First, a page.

Back Malabar Banded Peacock
Compiled by Boominathan M

Malabar Banded Peacock is one of the most dazzling butterflies' in the world and also rated as the third most beautiful butterfly in India. Its flight is extremely swift; possibly swifter than that of any other Peacock butterflies. It is a true favourite of the butterfly collectors. This Swallowtail butterfly is endemic to the Western Ghats and is found essentially between southern Goa and northern Kerala. The scientific name of this butterfly is Papilio buddha Westwood which denotes the three names in sequence, representing the genus, species and the author, respectively (Blyth, 1982).


Classification is useful to identify and differentiate one species from another. To begin with, all animals are classified under the kingdom called Animalia and subsequently, “jointed-legged” animals are grouped in the phylum called Arthropoda. To distinguish insects from animals, there is a further categorisation of Arthropoda into a class called Insecta and an order called Lepidoptera, and Swallowtail butterflies are grouped into the family called Papilionidae. This family has the least number of species (700) in the world (4% of butterflies, globally). Malabar Banded Peacock belongs to this family (S. Ali, 2004., Kunte, 2000).

The Malabar Banded Peacock is classified thus;

Kingdom            - Animalia
Phylum               - Arthropoda (“jointed-legged” animals)
Class                  - Insecta (insects)
Order                 - Lepidoptera (“scaly-winged” insects)
Family                - Papilionidae (Swallowtails)
Genus                 - Papilio
Species               - buddha
English Name      - Malabar Banded Peacock


The peripheral of its wing is black with a central blue band. Depending upon the angle of incident light, the wings show variegated shades. The underside of the wings is black. The male and female are alike in colouration. The wingspan varies from 90-100 mm.

Photo source: S. Ali, 2004

Life cycle:

The life cycle has four stages, viz. egg, larva, pupa and adult.

The Egg stage:

The egg is laid on a tender shoot or on the upper side of a mature leaf. It is spherical and plain lemon yellow in colour when laid. Later, it develops with a rusty-brown coloured band at the centre.

The Larva (Caterpillar) stage:

The larva (caterpillar) hatches out from the egg. It is greenish-yellow in colour with olive-green dorsal and lateral bands. In subsequent instars, it develops with white spiracles along an irregular line. Finally, the larva turns dark-green in colour with a yellow band and yellow spots all over its body. The osmeterium is reddish.

                                                          Osmeterium   True legs      Prolegs      Claspers

Length of caterpillar: 46 mm.

True legs are used to grip the leaves on which the larva feeds . Prolegs and claspers help in holding at the time of rest. The leaves of the larval host plant, Zanthoxylum rhetsa , are often marked with yellow specks. The green caterpillar, speckled with yellow, easily camouflages on such leaves.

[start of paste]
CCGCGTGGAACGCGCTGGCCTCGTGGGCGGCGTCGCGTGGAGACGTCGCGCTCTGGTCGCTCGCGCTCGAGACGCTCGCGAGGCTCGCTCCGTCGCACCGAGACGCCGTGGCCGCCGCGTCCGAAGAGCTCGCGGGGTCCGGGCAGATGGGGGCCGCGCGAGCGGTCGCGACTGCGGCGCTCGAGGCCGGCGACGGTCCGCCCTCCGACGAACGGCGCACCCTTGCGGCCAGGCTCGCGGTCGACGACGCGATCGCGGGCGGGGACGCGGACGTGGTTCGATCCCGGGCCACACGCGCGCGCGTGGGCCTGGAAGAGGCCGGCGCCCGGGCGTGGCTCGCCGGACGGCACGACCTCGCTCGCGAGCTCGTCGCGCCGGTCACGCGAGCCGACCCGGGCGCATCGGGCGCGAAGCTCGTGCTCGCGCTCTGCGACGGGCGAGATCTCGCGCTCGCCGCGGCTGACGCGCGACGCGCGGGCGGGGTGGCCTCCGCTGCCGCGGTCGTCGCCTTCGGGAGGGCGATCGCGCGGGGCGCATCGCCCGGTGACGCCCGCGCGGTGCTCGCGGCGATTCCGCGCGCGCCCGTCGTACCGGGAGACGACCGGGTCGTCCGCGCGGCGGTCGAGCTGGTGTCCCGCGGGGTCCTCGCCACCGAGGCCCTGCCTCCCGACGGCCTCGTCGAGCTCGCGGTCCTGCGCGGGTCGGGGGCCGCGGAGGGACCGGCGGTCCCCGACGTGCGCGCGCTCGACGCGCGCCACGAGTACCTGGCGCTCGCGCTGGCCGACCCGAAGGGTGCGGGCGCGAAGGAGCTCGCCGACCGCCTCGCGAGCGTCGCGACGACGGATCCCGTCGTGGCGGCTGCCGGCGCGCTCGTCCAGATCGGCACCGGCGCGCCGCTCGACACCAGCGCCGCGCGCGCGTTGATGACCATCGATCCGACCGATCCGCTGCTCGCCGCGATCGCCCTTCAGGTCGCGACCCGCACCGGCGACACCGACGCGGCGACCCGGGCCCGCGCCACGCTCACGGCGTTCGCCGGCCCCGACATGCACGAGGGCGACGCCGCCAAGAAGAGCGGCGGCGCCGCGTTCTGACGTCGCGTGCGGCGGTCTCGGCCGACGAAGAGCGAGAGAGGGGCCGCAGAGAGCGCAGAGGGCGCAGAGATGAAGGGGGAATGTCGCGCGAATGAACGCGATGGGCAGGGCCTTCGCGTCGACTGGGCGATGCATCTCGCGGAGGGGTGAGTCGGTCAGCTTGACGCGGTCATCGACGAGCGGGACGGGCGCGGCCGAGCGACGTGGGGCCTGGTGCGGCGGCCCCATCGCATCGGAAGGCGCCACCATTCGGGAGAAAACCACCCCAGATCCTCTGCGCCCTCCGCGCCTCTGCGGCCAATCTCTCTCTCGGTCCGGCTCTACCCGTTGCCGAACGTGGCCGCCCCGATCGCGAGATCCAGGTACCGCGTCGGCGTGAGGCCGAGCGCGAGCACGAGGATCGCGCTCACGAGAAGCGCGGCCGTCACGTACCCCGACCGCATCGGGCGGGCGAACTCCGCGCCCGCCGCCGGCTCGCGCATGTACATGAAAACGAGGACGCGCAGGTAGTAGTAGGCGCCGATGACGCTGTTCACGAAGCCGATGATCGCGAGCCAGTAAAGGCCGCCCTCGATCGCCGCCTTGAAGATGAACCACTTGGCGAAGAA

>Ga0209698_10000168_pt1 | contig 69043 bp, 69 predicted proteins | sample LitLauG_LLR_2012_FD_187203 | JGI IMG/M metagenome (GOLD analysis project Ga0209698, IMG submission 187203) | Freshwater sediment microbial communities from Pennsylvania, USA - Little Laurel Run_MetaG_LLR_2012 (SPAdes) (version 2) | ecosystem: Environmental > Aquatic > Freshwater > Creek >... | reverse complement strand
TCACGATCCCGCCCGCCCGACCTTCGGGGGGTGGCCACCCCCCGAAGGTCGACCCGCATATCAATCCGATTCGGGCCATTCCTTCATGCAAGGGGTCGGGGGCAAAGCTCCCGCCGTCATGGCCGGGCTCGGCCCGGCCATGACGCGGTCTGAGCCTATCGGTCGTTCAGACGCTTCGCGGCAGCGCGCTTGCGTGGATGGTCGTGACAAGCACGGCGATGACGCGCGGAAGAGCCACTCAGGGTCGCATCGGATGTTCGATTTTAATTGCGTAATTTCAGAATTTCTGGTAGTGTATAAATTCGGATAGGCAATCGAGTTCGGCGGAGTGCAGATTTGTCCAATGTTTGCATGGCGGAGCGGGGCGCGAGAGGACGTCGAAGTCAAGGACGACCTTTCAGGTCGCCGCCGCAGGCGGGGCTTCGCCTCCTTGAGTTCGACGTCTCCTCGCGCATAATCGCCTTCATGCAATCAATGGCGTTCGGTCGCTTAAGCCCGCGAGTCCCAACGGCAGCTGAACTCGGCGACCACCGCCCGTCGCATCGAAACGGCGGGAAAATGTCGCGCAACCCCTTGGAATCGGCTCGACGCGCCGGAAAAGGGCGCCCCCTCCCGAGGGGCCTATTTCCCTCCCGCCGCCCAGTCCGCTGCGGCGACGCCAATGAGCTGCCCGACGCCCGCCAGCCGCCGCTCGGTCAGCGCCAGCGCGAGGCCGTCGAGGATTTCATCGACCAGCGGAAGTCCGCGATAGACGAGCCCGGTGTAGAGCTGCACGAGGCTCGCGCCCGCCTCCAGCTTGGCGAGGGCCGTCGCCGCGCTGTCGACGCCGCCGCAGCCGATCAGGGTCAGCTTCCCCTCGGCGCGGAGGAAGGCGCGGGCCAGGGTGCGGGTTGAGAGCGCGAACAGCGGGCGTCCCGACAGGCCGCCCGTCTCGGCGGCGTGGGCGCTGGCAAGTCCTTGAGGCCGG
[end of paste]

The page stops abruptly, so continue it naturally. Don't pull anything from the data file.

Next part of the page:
The Pupa (Chrysalis) stage:

The pupa (Chrysalis) is made on the underside of a leaf or a twig, usually on the host plant itself. The pupa is dark green in colour with a black spot on the sixth segment. There are conical projections in front of the eyes. The thorax is humped. The length of the pupa is 32 mm.

The Adult stage:

The adult emerges out from the pupa at the commence of monsoon. They, being butterflies, can be observed in the monsoon and the post-monsoon months. The male butterfly is active in the noon and afternoons but females do not fly during the hot sunny hours. This species produces probably only one brood per year. Malabar Banded Peacock is largely attracted by the shrubs Lantana (Verbenaceae) and Clerodendrum paniculatum (Verbenaceae)


                                                  Photo source:

Threats to butterflies:

•  Illegal export of butterflies for ornamental purposes.

•  Habitat destruction, and degradation.

•  Grazing and fires.

Conservation measures:

Conservation implies ‘protection against extinction'. Conservation measures include the protection of forest and grassy banks from encroachment, and creating butterfly parks and gardens through planting butterfly larval host plants. In urban areas, gardens with larval host (eg: Zanthoxylum rhetsa ) and adult nectar plants (eg: Lantana and Clerodendrum paniculatum ) can attract many butterflies. This procedure can also be implemented in the home gardens to attract butterflies (S. Ali, 2004).


Endemic - Restricted to a particular region.

Spiracular - An external respiratory opening in insects.

Osmeterium – A bifid protrusible gland, which gives out a strong repulsive odour.

Camouflage – Merging with the background.

Thorax – The second section of a butterfly's body, bearing the wings and legs.

Swallowtail – Small tail like extensions on the hind wings.


  1. Krushnamegh Kunte (2000) India-A Lifescape Butterflies of Peninsular India . University Press (India) Limited, Hyderabad. Page – 78-80.
  2. M.A. Wynter-Blyth (1982) Butterflies of the Indian Region . Today and Tomorrow's   Printers and Publishers, New Delhi. Page – 390.
  3. Sameer Ali (2004)  

Address for Correspondence:

Energy and Wetlands Research Group,
Centre for Ecological Sciences,
Indian Institute of Science, Bangalore -12.